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Siskiyou Rail Line Repair – November reopening

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Major repairs to the Siskiyou Rail Line are on schedule so that the line is expected to reopen by mid-November.

Freight service on the historic line, which first opened in December  1887 and runs 95 miles from Ashland to Weed, stopped in 2008.

The Siskiyou Summit Railroad Revitalization project is repairing and revitalizing a 65-mile section of the 296-mile stretch of the short line railroad, including rail, tunnels, ties and bridges as well as upgrading its freight capacity to handle the 286,000-pound industry standard for rail cars.

Currently, timber companies and other southern Oregon manufacturers must ship by freight rail north to Eugene to meet the Union Pacific line into the Southwest.

In 2012, a $7 million Transportation Investment Generating Economic Recovery (TIGER) grant was awarded to the Oregon Department of Transportation and California’s Siskiyou County for the Siskiyou Summit Railroad Revitalization project. Central Oregon and Pacific Railroad (CORP) provided a 25 percent match. Additional funding came from Douglas and Jackson counties.

Don Seil is the project development general manager for the Genessee Wyoming Railroad Pacific Region, the parent company of CORP, which is based in Salem.

“Opening the line will provide major opportunities for southern Oregon and northern California shippers,” said Seil. “The basic plan is five-day-a-week service between Weed and Medford. So, if you live in Ashland, you’ll see two trains a day, one in each direction.”

Seil said each train will be loaded to 12 to 14 cars in length.

“If you moved here after 2008, it will be a new experience,” said Seil.

Repair work started last spring. So far, crews replaced 42,000 new ties, some dating back to the late 1940s as well as 50,000 linear feet of new rail. Each section of rail comes in 1,600 foot lengths, transported by work train.

More than 20 trestles were rehabilitated with new timbers and walkways. Tunnel 14, located south of Ashland, was in such bad shape that some of its 175 timber supports were collapsing. Tunnel repairs included spraying the walls with shotcrete and adding new rail, ties and ballast, the rock foundation for the rails.

“The tunnel was really in bad shape,” said CORP Construction Inspector Rich Pedula, on the project. “There were a lot of drainage and mud problems. It was well worth the repair.”

Rehabilitation of the Siskiyou Rail Line entailed more than construction work.

“Anytime a line has been shut down for several years, there are items that need to be accomplished, such as removing weeds and trees that have grown up near the tracks, crossings that aren’t working properly and an accumulation of debris that’s fallen near the tracks,” said Seil.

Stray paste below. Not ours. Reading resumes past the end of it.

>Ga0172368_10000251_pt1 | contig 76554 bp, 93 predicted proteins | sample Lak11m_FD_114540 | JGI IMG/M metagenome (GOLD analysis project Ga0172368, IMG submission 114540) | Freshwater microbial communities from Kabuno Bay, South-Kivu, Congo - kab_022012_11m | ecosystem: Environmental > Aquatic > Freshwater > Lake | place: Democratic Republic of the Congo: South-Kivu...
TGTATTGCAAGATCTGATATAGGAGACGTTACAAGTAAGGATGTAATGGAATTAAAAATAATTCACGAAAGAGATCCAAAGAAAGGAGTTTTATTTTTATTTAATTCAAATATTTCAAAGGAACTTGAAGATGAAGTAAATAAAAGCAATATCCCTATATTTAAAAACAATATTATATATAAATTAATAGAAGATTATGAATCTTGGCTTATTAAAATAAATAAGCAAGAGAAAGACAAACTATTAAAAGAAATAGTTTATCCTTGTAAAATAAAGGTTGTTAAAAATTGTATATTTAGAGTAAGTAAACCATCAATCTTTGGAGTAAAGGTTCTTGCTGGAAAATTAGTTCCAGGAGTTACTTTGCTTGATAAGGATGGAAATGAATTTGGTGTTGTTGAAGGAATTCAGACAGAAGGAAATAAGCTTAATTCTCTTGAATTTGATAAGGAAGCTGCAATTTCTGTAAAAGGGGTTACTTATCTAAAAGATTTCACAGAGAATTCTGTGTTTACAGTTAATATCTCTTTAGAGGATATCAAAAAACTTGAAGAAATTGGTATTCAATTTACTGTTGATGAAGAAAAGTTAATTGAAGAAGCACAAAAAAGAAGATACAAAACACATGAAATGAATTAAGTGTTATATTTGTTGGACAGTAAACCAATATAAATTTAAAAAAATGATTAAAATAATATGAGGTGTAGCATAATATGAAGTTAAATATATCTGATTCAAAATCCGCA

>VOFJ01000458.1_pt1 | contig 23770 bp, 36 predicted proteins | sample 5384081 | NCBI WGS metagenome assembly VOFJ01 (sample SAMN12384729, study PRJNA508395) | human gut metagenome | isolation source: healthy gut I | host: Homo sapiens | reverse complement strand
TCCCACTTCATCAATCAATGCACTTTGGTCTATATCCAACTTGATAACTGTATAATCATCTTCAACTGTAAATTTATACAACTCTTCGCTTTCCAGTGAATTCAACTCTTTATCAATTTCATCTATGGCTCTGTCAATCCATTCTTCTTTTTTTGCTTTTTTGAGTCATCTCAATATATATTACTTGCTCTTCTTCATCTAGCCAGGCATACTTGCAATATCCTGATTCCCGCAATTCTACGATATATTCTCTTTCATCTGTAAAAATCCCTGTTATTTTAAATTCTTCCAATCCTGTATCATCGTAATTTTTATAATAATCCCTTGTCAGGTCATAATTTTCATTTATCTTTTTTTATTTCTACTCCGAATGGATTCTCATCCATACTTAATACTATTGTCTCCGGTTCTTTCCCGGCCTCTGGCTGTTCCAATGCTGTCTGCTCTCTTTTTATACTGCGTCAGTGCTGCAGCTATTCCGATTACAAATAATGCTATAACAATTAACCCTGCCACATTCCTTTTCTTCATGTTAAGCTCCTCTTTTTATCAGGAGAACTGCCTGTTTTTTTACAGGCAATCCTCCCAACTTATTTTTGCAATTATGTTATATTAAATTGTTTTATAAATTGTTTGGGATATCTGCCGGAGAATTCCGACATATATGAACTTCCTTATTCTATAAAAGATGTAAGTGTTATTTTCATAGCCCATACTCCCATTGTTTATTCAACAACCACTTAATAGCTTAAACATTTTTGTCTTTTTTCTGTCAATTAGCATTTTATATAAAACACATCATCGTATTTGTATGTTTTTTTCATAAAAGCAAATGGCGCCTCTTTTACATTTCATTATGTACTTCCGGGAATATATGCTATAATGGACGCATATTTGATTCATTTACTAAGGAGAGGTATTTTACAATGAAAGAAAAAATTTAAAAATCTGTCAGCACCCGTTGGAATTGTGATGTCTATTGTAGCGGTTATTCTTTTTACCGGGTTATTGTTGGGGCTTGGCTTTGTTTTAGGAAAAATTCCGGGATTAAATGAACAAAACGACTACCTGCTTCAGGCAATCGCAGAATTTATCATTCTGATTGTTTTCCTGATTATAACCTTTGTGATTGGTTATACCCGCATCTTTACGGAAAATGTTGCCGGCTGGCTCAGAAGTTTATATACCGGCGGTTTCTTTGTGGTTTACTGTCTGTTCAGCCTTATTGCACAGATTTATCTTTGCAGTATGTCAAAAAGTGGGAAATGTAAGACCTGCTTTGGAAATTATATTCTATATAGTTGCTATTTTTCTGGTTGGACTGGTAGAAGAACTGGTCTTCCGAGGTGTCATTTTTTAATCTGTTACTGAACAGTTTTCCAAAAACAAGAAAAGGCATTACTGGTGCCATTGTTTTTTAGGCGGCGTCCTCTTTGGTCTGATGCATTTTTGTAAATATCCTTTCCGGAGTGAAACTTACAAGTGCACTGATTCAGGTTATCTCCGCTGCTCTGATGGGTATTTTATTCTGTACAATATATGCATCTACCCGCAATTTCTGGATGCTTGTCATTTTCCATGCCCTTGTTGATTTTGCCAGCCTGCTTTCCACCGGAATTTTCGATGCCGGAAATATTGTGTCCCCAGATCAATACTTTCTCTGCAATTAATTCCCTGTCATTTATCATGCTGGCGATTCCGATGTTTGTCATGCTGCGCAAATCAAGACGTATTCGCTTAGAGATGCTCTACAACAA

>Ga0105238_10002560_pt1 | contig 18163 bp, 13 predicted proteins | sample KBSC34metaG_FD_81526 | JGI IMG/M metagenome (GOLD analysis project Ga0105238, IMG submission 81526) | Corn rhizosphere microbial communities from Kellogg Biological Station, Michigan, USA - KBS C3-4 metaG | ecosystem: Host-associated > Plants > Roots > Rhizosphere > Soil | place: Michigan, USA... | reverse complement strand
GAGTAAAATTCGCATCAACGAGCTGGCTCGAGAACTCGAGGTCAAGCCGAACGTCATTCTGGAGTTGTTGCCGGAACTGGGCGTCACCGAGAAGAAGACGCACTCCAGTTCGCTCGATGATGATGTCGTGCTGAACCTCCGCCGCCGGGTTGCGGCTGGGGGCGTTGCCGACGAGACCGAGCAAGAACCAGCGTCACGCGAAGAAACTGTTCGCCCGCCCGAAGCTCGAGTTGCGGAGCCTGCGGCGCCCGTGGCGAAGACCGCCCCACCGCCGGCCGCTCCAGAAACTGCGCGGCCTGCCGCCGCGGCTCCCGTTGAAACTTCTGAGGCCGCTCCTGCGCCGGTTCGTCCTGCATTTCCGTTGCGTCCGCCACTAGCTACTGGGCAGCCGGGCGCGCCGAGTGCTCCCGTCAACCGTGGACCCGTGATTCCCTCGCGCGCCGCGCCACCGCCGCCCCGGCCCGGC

ConnectOregon IV
A second, smaller project funded through the ConnectOregon IV program is improving the clearances of tunnels and other rail infrastructure between Douglas and Jackson counties.

The $5.7 million project, which received a $4.5 million ConnectOregon IV grant, will open access to the Rogue Valley with modern, high-capacity rail car equipment.

“The  project will allow taller, high-capacity boxcars to be used on the Siskiyou Line,” said Bob Ragon, spokesman for Coos-Siskiyou Shippers Coalition, the organization at the forefront of bringing together industry, CORP, and local, state, and federal government representatives to pursue the TIGER grant program.

“These rail line improvements help give local companies a competitive edge, protecting jobs and enhancing industrial growth in northern California and southern Oregon,” said Ragon.

TIGER grant
The Transportation Investment Generating Economic Recovery, or TIGER Discretionary Grant program, invests in road, rail, transit and port projects that promise to achieve critical national objectives.

Each project is multimodal, multi-jurisdictional or otherwise challenging to fund through existing programs. Applications were evaluated through a competitive process by technical and professional experts at the DOT, and project benefits were analyzed to ensure that limited funds were spent most effectively. The TIGER programs use rigorous, multimodal selection criteria and the results of economic analysis to select projects and track the effectiveness of TIGER investments through focused project-specific performance measurement plans.

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